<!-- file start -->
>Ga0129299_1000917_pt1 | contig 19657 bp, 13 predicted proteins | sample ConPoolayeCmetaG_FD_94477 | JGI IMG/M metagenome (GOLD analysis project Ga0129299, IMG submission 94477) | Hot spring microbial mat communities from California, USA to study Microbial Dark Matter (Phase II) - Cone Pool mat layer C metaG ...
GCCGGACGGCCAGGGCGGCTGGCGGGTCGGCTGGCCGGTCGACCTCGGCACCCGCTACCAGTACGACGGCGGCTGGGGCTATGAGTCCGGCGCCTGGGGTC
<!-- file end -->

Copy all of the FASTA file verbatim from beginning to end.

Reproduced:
>Ga0129299_1000917_pt1 | contig 19657 bp, 13 predicted proteins | sample ConPoolayeCmetaG_FD_94477 | JGI IMG/M metagenome (GOLD analysis project Ga0129299, IMG submission 94477) | Hot spring microbial mat communities from California, USA to study Microbial Dark Matter (Phase II) - Cone Pool mat layer C metaG ...
GCCGGACGGCCAGGGCGGCTGGCGGGTCGGCTGGCCGGTCGACCTCGGCACCCGCTACCAGTACGACGGCGGCTGGGGCTATGAGTCCGGCGCCTGGGGTC